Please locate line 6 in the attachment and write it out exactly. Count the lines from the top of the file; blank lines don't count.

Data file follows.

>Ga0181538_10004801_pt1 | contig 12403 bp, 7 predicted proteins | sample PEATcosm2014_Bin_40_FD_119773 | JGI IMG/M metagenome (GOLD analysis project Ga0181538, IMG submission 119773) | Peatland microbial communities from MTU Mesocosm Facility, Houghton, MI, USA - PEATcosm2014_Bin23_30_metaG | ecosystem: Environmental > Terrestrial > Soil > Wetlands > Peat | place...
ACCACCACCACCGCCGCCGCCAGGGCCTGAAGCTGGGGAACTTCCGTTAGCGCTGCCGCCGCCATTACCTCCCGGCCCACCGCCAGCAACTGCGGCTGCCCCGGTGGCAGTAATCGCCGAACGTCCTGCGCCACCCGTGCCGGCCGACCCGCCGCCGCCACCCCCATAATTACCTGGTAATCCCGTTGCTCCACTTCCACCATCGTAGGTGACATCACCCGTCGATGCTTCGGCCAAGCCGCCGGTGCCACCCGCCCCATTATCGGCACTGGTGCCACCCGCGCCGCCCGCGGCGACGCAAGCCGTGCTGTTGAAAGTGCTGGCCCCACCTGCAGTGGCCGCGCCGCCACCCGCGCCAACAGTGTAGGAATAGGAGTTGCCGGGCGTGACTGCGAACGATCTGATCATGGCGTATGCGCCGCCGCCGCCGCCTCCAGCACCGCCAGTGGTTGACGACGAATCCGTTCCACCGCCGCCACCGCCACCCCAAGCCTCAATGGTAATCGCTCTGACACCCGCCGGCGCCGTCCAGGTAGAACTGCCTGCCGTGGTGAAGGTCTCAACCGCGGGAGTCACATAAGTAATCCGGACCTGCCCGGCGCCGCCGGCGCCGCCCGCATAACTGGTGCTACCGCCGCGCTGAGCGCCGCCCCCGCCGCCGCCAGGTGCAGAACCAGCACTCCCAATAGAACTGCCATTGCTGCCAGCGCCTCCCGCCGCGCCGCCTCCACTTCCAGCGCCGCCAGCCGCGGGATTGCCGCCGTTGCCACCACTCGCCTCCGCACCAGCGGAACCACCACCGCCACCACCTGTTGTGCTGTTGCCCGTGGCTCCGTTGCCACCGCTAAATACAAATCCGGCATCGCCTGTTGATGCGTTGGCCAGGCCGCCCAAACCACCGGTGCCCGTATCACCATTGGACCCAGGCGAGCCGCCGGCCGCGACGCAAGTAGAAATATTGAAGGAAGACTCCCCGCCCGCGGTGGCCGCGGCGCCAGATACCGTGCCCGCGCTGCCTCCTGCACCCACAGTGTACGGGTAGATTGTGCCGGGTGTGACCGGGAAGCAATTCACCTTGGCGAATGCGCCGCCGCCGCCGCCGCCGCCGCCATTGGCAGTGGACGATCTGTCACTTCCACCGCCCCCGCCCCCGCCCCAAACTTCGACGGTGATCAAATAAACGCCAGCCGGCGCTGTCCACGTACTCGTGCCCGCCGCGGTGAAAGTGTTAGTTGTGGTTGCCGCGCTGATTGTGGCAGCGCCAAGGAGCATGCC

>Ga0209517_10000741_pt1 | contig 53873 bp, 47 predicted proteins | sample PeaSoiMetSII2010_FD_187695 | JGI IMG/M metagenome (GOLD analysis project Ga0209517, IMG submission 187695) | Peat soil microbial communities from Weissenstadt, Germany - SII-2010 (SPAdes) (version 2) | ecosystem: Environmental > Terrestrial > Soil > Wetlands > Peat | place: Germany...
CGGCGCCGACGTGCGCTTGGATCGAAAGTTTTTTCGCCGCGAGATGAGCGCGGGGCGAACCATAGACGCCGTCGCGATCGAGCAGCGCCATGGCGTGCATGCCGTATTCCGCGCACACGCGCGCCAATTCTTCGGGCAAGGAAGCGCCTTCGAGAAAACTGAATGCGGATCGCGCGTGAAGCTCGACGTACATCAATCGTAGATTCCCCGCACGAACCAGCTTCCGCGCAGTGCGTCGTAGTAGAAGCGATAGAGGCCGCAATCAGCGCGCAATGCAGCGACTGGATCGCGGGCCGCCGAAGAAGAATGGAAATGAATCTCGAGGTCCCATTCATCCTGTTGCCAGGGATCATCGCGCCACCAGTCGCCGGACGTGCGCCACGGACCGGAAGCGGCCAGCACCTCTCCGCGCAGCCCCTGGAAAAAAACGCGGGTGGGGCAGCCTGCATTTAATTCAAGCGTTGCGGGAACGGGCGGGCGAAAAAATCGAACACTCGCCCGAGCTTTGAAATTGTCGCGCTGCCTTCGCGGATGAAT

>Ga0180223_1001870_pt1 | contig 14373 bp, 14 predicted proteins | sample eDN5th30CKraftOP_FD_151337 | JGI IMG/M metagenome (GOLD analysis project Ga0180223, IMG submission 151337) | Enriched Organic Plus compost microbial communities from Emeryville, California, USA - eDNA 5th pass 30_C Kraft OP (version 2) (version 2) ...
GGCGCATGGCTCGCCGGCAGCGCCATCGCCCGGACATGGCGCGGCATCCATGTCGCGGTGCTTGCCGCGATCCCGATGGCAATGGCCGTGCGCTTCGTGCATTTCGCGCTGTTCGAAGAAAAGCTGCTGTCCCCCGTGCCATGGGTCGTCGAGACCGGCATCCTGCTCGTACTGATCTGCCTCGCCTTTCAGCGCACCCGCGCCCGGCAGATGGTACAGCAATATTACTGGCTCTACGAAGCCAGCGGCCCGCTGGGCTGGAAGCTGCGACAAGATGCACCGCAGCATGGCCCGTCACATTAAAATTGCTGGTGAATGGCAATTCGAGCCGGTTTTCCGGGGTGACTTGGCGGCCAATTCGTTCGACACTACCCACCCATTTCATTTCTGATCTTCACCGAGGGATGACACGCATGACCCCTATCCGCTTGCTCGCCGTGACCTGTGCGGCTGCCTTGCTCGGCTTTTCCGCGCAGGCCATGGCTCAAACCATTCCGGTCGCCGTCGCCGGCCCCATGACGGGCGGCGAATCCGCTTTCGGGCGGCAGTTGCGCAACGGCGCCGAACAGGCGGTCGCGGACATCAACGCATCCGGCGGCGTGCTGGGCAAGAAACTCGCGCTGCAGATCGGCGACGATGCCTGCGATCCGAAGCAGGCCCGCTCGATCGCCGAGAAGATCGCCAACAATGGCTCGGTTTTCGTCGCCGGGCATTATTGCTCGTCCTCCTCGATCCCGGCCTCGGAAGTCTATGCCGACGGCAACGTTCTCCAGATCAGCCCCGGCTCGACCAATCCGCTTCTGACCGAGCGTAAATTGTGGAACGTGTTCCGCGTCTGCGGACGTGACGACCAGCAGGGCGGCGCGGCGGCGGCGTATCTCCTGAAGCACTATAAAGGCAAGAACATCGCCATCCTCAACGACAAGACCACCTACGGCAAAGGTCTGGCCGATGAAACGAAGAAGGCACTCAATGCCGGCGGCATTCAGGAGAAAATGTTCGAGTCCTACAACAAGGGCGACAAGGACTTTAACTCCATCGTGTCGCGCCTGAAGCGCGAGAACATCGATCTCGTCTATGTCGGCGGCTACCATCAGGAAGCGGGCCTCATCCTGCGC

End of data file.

GGCGCATGGCTCGCCGGCAGCGCCATCGCCCGGACATGGCGCGGCATCCATGTCGCGGTGCTTGCCGCGATCCCGATGGCAATGGCCGTGCGCTTCGTGCATTTCGCGCTGTTCGAAGAAAAGCTGCTGTCCCCCGTGCCATGGGTCGTCGAGACCGGCATCCTGCTCGTACTGATCTGCCTCGCCTTTCAGCGCACCCGCGCCCGGCAGATGGTACAGCAATATTACTGGCTCTACGAAGCCAGCGGCCCGCTGGGCTGGAAGCTGCGACAAGATGCACCGCAGCATGGCCCGTCACATTAAAATTGCTGGTGAATGGCAATTCGAGCCGGTTTTCCGGGGTGACTTGGCGGCCAATTCGTTCGACACTACCCACCCATTTCATTTCTGATCTTCACCGAGGGATGACACGCATGACCCCTATCCGCTTGCTCGCCGTGACCTGTGCGGCTGCCTTGCTCGGCTTTTCCGCGCAGGCCATGGCTCAAACCATTCCGGTCGCCGTCGCCGGCCCCATGACGGGCGGCGAATCCGCTTTCGGGCGGCAGTTGCGCAACGGCGCCGAACAGGCGGTCGCGGACATCAACGCATCCGGCGGCGTGCTGGGCAAGAAACTCGCGCTGCAGATCGGCGACGATGCCTGCGATCCGAAGCAGGCCCGCTCGATCGCCGAGAAGATCGCCAACAATGGCTCGGTTTTCGTCGCCGGGCATTATTGCTCGTCCTCCTCGATCCCGGCCTCGGAAGTCTATGCCGACGGCAACGTTCTCCAGATCAGCCCCGGCTCGACCAATCCGCTTCTGACCGAGCGTAAATTGTGGAACGTGTTCCGCGTCTGCGGACGTGACGACCAGCAGGGCGGCGCGGCGGCGGCGTATCTCCTGAAGCACTATAAAGGCAAGAACATCGCCATCCTCAACGACAAGACCACCTACGGCAAAGGTCTGGCCGATGAAACGAAGAAGGCACTCAATGCCGGCGGCATTCAGGAGAAAATGTTCGAGTCCTACAACAAGGGCGACAAGGACTTTAACTCCATCGTGTCGCGCCTGAAGCGCGAGAACATCGATCTCGTCTATGTCGGCGGCTACCATCAGGAAGCGGGCCTCATCCTGCGC